When the first prototype of the Millennium Falcon was designed, George Lucas and his crew realized that it looked too similar to the main ship of “Space: 1999”, a science fiction series that was filmed shortly before A New Hope and aired from 1975 to 1977. (The first prototype of the Falcon still earned its place in the original trilogy: Tantive IV, Princess Leia’s ship in A New Hope from which the droids are sent to Tattooine, was actually a modified and re-scaled prototype of the Falcon.) Since Lucas decided that the Falcon needed to be redesigned, modeler Joe Johnston had about four weeks to create an entirely new version of the Falcon for the filming of A New Hope.

According to the legend of the Falcon’s conceptualization, the final version of the ship was actually inspired by a hamburger. George Lucas allegedly saw a hamburger with a bite taken out of it and an olive pinned to its side and advised Johnston to envision such a shape while designing the flying saucer.

~ source: Star Wars: the final design of the Millennium Falcon — thevintagenews.com

Fun fact: A spaceship design inspired by… a hamburger. ‘Nuff said! :-D

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3. X-Wing starfighter (🔥🔥🔥🔥🧊) from the movie Star Wars: Episode IV — A New Hope (1977) (*)

X-Wing (Star Wars IV, 1977)
[ ~ source: What’s different about the new X-Wing? – stackexchange.com ]

While we’re on the subject of Star Wars, I want also to mention the X-Wing starfighter. The X-Wing spaceship/fighter appears in all Star Wars movies, I to IX (*), and although its design changes substantially over the years, one design element remains the same — the ship’s wings open in the shape of the letter “X” (you can see this feature in action in the Death Star battle scene from “A New Hope”).

The X-Wing is cool in many ways, most notably because it can fly in atmosphere, in space, and in hyperspace. Yes, the X-Wing can jump into hyperspace, just like the Millennium Falcon and some larger ships! And to help the pilot, each X-Wing also has a droid which is taking care of calculations related to the hyperspace jumps. Luke Skywalker had R2-D2, for example.

Fun fact: During the shooting of Star Wars IV: A New Hope, Lucas and the Industrial Light & Magic team ran into many unforeseen difficulties, not the least of which were blue screen limitations. These blue screen limitations led to the changing of the name “Blue Squadron” to “Red Squadron” and also to the change in the color of markings on the X-Wing film models.

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4. Lotus Esprit submarine (🔥🔥🔥🔥🔥) from the movie The Spy Who Loved Me (1977)

Lotus Esprit submarine (The Spy Who Loved Me, 1977)
[ ~ source: Lotus Esprit submarine car – pinterest.com ]

This is an old classic James Bond movie, starring Roger Moore and Barbara Bach. The car in the underwater scenes is a real Lotus Esprit S1 converted into a submarine car for the movie. It’s quite cool! (Here’s an excerpt from the famous over-ground and under-water chase.)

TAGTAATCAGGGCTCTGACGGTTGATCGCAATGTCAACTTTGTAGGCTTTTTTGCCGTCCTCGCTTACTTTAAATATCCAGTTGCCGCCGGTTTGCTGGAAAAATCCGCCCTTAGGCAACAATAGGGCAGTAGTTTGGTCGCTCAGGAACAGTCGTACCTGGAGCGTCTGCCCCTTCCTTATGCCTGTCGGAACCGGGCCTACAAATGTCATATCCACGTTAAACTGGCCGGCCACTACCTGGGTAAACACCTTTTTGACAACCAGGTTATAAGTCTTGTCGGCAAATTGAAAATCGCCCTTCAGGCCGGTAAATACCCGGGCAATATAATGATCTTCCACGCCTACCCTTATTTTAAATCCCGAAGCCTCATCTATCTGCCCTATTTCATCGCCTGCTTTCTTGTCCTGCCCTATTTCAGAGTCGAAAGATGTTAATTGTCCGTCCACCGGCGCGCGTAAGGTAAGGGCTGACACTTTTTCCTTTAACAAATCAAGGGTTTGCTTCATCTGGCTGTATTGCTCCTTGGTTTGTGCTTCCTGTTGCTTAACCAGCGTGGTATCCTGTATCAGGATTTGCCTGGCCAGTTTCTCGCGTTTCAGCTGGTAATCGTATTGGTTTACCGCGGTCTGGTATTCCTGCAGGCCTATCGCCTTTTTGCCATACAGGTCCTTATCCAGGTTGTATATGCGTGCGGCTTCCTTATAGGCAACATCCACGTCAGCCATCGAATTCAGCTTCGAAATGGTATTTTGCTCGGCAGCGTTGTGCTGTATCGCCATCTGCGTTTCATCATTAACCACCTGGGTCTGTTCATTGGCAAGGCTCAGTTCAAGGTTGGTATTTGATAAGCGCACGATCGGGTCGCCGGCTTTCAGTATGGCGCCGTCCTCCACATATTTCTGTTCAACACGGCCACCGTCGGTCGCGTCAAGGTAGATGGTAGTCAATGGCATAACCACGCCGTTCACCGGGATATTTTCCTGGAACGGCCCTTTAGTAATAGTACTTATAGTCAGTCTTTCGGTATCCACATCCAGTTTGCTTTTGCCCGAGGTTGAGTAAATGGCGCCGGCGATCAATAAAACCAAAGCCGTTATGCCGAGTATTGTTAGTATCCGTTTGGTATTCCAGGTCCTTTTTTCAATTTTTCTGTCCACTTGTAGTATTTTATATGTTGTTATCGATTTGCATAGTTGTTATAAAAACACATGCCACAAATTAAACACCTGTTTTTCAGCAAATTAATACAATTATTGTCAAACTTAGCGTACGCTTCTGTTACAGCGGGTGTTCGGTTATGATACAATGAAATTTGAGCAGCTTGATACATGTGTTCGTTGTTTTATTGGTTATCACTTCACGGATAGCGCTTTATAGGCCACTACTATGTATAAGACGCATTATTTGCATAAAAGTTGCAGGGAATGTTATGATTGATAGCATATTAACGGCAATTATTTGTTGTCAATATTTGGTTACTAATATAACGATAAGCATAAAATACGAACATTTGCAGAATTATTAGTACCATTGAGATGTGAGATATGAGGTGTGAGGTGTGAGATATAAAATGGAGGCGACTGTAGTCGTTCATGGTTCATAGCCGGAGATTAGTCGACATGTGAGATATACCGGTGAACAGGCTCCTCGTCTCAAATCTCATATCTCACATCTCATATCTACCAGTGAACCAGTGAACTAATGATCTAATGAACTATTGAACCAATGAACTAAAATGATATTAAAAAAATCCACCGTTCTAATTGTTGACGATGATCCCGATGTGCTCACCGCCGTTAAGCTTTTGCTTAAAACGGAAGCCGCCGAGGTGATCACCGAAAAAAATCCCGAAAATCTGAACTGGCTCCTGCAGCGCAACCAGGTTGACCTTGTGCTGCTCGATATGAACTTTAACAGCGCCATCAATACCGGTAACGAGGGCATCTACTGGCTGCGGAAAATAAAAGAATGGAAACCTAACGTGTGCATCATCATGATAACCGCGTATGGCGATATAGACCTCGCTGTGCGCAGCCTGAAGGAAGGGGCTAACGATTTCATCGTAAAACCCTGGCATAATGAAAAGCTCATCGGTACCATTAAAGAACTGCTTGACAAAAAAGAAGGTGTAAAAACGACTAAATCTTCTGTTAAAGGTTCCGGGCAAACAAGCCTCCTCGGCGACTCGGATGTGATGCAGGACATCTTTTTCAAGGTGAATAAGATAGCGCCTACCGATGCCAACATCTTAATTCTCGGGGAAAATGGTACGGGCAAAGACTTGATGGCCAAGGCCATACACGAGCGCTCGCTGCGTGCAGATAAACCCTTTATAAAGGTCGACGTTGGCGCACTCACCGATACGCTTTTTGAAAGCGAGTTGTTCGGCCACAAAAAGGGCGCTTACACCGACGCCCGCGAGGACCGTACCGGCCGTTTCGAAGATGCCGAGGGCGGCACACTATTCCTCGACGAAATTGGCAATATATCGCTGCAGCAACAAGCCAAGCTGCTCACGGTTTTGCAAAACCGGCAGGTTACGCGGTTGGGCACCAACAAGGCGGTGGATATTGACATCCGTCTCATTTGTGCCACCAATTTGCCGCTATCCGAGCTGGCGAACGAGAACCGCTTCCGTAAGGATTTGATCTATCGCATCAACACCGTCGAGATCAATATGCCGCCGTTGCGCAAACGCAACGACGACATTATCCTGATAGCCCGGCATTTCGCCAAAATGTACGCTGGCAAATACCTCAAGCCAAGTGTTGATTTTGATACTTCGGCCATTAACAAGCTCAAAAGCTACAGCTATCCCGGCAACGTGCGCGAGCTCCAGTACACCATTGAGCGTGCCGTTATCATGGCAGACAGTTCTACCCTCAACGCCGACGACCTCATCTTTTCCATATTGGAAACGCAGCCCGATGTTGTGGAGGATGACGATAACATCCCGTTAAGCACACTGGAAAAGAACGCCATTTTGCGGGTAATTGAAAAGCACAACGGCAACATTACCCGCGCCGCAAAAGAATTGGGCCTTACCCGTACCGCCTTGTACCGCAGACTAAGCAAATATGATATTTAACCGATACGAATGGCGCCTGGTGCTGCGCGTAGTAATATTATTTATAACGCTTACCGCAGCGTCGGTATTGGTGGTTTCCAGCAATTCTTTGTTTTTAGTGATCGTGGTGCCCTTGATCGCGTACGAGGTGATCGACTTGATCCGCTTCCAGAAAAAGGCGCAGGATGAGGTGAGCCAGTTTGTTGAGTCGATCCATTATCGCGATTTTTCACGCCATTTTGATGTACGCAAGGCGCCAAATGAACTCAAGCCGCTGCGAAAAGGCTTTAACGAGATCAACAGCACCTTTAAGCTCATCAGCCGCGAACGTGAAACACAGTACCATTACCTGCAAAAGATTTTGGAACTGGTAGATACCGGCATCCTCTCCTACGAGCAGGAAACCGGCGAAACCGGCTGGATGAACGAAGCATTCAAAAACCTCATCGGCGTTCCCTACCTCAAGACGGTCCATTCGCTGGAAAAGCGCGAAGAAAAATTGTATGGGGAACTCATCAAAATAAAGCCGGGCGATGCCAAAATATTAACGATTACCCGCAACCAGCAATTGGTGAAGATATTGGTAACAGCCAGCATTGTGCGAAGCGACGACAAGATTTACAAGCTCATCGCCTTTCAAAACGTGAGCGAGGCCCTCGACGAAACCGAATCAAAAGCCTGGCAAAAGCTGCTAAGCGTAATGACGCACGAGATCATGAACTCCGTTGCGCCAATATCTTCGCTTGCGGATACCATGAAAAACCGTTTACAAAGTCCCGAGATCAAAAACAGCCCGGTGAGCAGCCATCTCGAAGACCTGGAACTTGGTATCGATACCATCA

Fun fact: Once the shooting of the movie was completed, the original Lotus Esprit submarine was stored in a New York storage container, then forgotten and abandoned. Later the container was sold for mere $100 (yes, one hundred US dollars). The car was discovered beneath blankets in 1989, and then sold for more than half a million pounds at an auction in London, many years later! Its current owner is Elon Musk.

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5. DeLorean time machine (🔥🔥🔥🔥🔥) from the movie Back to the Future (1985)

Delorean DMC-12 (Back to the Future, 1985)
[ ~ source: Back to the Future Delorean DMC-12 – drivetribe.com (and also Oto Godfrey and Justin Morton) ]

Do you remember Doc Brown and Marty McFly from Back to the Future. I bet you do!

This movie trilogy (by the team of Steven Spielberg and Robert Zemeckis) featured a real car — the DeLorean DMC-12, modified to become a time machine. Michael J. Fox and Christopher Lloyd were fantastic in this movie!

The DeLorean DMC-12 (the real car) was an almost unique concept. It was only the third car ever to have gull-wing doors! It’s hard to imagine the DeLorean as being a one of a kind, but that was the case. When it was produced, the DMC-12 was also one of the only two rear-engine, rear-wheel-drive cars on the market. Unfortunately for the DeLorean DMC-12, the other car that shared its unique engine configuration was infinitely more popular — that was the legendary Porsche 911. The 911 was smaller, lighter, had four seats, and was much faster… and that’s why it’s still one of the most popular sports cars today.